When the blond-haired, brown-eyed murder victim, found shot to death on March 5, was identified as University of North Carolina at Chapel Hill's student body president Eve Carson, the quintessentially quiet southern town was turned on its head, and not for the first time.
Carson's murder — as brutal and random as it seems — was not the first the college town has mourned.
In 1993, 26-year-old UNC student Kristin Lodge-Miller, whom Carson bore a striking resemblance to, was gunned down in broad daylight as she took her daily jog, putting the violent murder on display for a number of early morning commuters.
Lodge-Miller's assailant, then 18-year-old Anthony Georg Simpson, pleaded guilty to second-degree murder. Some community members argued the charge was too lenient, believing Simpson, who is black, should have been slapped with a charge of first-degree murder for killing the white coed.
Simpson was sentenced to life in prison and became eligible for parole after serving 10 years. He is now up for parole every year, but he has yet to get it.
As details of Carson's death emerged last week, Chapel Hill residents quickly learned that they must yet again cope with a violent clash between the largely affluent, advantaged world of the UNC campus and the more impoverished communities that surround the college.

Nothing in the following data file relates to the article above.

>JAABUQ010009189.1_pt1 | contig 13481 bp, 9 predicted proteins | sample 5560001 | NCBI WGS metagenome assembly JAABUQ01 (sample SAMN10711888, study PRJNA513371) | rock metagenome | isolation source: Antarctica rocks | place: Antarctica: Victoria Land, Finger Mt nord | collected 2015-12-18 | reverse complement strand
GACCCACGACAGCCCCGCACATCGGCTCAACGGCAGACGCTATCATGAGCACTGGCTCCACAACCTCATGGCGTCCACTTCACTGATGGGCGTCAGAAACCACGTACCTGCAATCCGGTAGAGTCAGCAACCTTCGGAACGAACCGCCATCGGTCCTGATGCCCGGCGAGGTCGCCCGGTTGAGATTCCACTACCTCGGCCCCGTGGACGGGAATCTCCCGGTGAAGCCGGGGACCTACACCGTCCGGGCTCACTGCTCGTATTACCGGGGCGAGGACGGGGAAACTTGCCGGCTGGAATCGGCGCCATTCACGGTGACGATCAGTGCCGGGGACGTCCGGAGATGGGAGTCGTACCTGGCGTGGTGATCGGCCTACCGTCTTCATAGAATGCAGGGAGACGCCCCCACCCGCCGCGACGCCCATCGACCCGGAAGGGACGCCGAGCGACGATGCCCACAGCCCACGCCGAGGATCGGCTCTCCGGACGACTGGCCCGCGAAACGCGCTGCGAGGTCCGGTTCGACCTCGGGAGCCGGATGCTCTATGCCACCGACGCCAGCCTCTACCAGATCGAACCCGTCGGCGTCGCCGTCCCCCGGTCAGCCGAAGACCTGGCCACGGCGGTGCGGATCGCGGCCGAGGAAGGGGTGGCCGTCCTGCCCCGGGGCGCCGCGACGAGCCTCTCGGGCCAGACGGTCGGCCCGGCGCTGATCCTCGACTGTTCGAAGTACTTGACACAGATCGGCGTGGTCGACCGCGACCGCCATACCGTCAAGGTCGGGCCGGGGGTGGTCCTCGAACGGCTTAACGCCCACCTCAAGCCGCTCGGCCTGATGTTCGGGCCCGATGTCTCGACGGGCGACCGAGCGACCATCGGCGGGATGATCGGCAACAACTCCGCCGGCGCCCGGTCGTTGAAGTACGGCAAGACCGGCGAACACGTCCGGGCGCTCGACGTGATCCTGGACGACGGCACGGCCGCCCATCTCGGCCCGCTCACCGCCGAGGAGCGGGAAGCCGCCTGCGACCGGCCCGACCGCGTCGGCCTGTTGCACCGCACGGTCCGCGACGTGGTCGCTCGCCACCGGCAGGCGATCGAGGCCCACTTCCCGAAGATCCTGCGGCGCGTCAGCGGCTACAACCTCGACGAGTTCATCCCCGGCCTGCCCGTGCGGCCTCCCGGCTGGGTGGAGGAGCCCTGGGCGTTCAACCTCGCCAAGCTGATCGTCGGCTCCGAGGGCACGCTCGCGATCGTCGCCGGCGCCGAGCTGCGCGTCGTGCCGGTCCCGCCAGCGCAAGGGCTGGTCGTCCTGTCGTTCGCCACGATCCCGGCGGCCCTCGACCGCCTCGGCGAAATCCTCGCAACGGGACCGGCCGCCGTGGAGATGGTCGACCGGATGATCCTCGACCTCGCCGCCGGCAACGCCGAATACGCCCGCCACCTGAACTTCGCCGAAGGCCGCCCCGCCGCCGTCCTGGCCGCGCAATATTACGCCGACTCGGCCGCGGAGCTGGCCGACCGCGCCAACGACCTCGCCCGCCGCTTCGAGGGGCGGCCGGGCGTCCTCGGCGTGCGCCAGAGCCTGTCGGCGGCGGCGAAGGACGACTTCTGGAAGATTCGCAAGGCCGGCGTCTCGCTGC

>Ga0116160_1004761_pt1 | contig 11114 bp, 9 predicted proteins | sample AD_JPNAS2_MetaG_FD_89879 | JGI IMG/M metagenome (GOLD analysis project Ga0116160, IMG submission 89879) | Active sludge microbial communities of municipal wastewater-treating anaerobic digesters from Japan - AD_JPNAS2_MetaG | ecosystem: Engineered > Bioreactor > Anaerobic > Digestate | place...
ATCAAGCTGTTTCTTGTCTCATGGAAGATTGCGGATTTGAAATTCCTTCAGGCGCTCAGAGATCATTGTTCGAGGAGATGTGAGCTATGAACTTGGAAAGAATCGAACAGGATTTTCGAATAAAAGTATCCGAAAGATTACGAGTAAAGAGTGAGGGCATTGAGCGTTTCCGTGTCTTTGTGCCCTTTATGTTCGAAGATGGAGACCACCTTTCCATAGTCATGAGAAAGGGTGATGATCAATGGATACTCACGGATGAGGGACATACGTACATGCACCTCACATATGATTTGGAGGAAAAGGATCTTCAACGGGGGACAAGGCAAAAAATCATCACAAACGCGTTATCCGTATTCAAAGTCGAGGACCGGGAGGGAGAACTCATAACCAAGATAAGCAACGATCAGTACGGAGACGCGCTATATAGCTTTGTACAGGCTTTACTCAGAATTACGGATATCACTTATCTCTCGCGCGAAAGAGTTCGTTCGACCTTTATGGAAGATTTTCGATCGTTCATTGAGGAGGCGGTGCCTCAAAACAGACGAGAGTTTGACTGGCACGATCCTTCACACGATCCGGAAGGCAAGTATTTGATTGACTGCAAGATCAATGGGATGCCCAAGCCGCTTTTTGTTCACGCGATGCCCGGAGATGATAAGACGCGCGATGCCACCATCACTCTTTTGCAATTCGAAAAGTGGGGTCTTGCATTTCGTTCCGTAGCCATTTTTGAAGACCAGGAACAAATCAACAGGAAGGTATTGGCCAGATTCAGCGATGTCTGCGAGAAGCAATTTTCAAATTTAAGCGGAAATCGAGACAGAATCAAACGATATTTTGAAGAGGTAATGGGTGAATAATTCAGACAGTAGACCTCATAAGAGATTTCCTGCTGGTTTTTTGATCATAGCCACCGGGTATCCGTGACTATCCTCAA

In an interview with the local paper after Carson's murder, Chapel Hill Mayor Kevin Foy spoke to the lasting memories these violent acts inflict on the community.
"I don't think anybody who lived here then will ever forget it," Foy said of the Lodge-Miller murder in the News & Observer. "It's part of what we carry around with us.
"The grief for [Carson's death] … is different," Foy said. "But the scars from Kristin Lodge-Miller's murder are still with us."
Carson, 22, hailed from a well-off community in Athens, Ga., and boasted a long list of academic and leadership awards, including being named a Morehead-Cain Scholar, an award that came with a full scholarship to UNC.
But just nine miles away from where Carson's body was found, the two young men now charged with her killing lived a polar opposite existence in the neighboring city of Durham. While Carson's academic career was taking off, her alleged murderers, Demario James Atwater, 21, and Laurence Alvin Lovette, 17, were keeping busy on the streets.
Atwater and Lovette, who are both black, dropped out of the same high school in Durham after their sophomore years, and both have extensive rap sheets. And as of last week, both now face charges of first-degree murder.
Lovette, who was subsequently charged with first-degree murder for the Jan. 18 killing of a Duke University graduate student, was convicted of breaking and entering and put on 24 months' probation earlier this year, according to Durham County court records obtained by ABCNEWS.com.
Atwater was on probation for a 2005 conviction for misdemeanor breaking and entering, and in 2007, was convicted of possession of a firearm, a felony, according to records.
Just two days before Carson's murder, Atwater was due at a probation violation hearing that could have put him behind bars, but a paperwork mistake postponed the court date, according to a report by The News & Observer.